Water, as we all know, is one very valuable resource. We need it for the basic essentials—to bathe, to clean, to drink. It’s also the reason all of us are able to eat. Without water, our farmers couldn’t grow food—not just for us, but for the world. But recent water restrictions have hindered farmers, causing loss of jobs, loss of crops and higher food prices.
In 2008, due to a drought and threat to an endangered fish, a decision was made to cut back water usage. Normally, when extra water is needed, water is pumped from various reservoirs. The Sacramento-San Joaquin Delta, a main fresh water resource for us, contains a fish known as the delta smelt. U.S. Fish and Wildlife Service prohibited the pumping of water from the Delta, fearing that the endangered smelt would be threatened.
The smelt, along with a California drought, caused more water shortage and higher water prices. In 2009 and 2010, a severe water restriction was put in effect for our state and the farmers got hit the hardest.
“Thirty percent of water usage was cut in Southern California,” said market manager Mary Hillebrecht. “Central Valley was cut by almost 100 percent.”
The drought was deemed over by Gov. Jerry Brown at the end of March 2011, but these extreme water restrictions have not yet been completely lifted. And unfortunately, once the bans do lift, the damage from them has already been done.
“Farmers cut down a third of their trees,” Hillebrecht said. “Or they cut back (pruned) their trees, which then died. Trees don’t live without water.”
Farmers who decided to keep all of their trees ended up losing some of them anyway. And those who cut down their trees lost a percentage of their crops, their workers and income. Hillebrecht believes cutting back so severely on agricultural water use ended up negatively affecting our economy.
“We would’ve had jobs, shipping, more usage of fuel, people would’ve been buying more of our product,” she said.
All in all, the water restrictions have had a domino effect. Not only have they put people out of jobs, both in the farming industry and in the shipping industry, but they’ve affected the price we pay for our fruits and veggies.
“Prices are the highest they’ve been in a long, long time because of water restrictions,” Hillebrecht said, “and also because of other happenings in the world (like the extreme frost storms in Florida and Mexico).”
According to the American Farm Bureau, retail food prices as a whole have increased by 4 percent already this year.
Hillebrecht boasts that farms, like Valdivia Farms, have adapted well to the restrictions. Other local farmers, like Bob Polito of Polito Family Farms, sit on water boards with hopes of making a positive change in the way people view water and agriculture.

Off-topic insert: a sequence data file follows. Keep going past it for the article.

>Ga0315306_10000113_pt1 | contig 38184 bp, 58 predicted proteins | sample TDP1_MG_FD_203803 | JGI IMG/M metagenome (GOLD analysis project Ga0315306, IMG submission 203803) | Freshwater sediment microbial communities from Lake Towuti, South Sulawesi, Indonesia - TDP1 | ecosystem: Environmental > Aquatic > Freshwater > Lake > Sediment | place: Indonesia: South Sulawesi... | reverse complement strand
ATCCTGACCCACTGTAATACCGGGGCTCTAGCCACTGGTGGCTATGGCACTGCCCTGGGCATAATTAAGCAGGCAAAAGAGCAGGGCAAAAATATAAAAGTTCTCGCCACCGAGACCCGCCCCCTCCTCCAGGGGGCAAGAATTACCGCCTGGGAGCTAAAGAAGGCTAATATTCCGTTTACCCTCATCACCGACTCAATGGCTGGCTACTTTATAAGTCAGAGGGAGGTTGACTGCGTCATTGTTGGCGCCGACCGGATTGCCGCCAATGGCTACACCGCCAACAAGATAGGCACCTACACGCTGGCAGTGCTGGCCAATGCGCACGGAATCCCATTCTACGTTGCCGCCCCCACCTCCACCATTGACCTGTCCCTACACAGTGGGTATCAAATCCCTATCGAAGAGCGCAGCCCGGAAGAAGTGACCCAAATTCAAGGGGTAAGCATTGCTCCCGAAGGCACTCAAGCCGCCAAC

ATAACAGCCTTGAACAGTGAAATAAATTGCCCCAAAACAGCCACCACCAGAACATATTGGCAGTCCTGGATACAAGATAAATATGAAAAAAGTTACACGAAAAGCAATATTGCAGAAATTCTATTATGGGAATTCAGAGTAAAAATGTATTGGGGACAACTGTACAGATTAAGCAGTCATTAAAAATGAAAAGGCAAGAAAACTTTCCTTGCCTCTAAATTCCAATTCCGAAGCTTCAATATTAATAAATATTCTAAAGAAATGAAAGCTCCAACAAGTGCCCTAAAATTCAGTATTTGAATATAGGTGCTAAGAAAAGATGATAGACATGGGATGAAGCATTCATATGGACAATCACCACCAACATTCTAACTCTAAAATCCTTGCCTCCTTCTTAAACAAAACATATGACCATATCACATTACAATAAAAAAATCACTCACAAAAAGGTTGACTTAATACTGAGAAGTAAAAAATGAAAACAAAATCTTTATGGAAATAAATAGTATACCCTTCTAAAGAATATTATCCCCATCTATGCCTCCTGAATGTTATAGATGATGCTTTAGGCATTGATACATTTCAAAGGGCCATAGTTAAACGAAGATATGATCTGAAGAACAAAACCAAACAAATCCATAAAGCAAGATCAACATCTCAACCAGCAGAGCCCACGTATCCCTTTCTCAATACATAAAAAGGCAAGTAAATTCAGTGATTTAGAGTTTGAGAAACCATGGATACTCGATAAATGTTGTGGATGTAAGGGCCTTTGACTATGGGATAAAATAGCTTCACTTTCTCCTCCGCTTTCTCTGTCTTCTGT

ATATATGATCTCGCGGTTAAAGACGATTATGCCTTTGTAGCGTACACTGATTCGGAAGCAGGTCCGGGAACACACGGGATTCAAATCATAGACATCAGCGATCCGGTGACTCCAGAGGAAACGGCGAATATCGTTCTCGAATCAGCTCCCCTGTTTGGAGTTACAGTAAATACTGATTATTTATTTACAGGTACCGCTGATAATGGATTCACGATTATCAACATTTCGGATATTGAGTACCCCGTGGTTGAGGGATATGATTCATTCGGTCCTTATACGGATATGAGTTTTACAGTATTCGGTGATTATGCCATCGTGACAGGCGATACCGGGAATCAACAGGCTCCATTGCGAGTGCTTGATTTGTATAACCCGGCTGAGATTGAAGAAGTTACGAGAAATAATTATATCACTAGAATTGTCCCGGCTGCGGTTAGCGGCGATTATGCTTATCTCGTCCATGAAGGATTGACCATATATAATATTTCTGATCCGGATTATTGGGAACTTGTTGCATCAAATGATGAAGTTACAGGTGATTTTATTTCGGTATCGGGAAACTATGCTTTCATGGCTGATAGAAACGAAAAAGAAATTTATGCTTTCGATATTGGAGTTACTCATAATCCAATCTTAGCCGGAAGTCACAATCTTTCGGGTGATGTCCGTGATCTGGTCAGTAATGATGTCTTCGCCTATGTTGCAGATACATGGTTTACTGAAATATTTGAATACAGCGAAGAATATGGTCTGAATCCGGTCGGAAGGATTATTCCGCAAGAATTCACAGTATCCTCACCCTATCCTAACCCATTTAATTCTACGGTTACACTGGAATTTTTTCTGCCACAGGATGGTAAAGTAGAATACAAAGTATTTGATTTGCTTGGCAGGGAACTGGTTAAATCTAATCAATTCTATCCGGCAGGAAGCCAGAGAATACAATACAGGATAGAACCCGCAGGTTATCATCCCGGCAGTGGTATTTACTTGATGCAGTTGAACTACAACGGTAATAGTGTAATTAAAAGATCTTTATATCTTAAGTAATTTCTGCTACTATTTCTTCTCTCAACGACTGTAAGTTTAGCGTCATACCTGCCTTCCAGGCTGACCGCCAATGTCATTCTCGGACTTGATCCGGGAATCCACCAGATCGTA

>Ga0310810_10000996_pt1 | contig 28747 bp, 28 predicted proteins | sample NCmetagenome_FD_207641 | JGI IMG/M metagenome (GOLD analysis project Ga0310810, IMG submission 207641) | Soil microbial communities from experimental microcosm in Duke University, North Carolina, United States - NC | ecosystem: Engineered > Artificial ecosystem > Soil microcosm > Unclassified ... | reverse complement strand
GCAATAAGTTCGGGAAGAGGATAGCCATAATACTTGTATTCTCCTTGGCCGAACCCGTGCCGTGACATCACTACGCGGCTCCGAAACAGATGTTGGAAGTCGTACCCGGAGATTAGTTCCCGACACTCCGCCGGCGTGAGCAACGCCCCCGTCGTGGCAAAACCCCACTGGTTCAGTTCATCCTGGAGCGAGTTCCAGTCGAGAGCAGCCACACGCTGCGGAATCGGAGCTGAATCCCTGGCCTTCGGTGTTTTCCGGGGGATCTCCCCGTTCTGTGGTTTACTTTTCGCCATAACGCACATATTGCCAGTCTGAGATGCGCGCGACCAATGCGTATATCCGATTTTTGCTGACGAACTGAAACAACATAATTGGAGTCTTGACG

“Unfortunately, we can’t change the law or how people think,” Hillebrecht said. “But we do what we can.”
Ways farmers have had to adapt to the water changes include growing different crops. While it’s not ideal, it’s sometimes necessary. Big money-making crops have been hit the hardest.
“Hay, corn, cotton, wheat and barley have all been affected” by lack of water, Hillebrecht said. “Fruits and vegetables, too. Nothing’s been untouched.”
It’s important for residents to realize that while home sacrifices have had to be made (like only watering the lawn on mandated days), the farmers’ sacrifices have been far greater. And while the drought may be declared “over,” water usage is something we should still be conscious of.
“It’s not thoughtful to go from a closed-tight policy to free-use,” said Coronado resident Barbara James, who thinks that the restrictions lift will contribute to more water waste. “The management of water is crucial to farming.”
For now, the farmers continue selling their best products at our market, hoping the slightly higher food prices won’t deter the local residents from buying. And though the drought may be over, don’t let that fool you into thinking prices will drop anytime soon.
“The price of water has gone up more than double since the restriction was lifted,” Hillebrecht said. “And a discount is not offered to farmers anymore.”
So the next time you’re at the market, scoffing at the price of your favorite peas, remember all of the work, struggle, money, and effort put into growing that beautiful crop. And the next time you take a long shower, think of the more useful ways for all of that precious water.
“If we lose our farmers … well that’s what feeds the country!” James said. “Everyone needs food.”
- Click here for a map of California’s reservoirs and how full they currently are.
- San Diego Water Authority—for up-to-date news and water board meeting schedules.
- California Department of Water Resources—see how our state is managing our water
Thoughtful Ways to Conserve Water
- Shorter showers. Time them for 5 minutes. And don’t shave with the water running.
- Sweep your driveways, patios and sidewalks.
- Water your grass and plants at night.
- Use energy-efficient appliances, like dish washers, toilets and washing machines
- Fix those leaks! Not only will it save the state water, it’ll save you money on your water bill.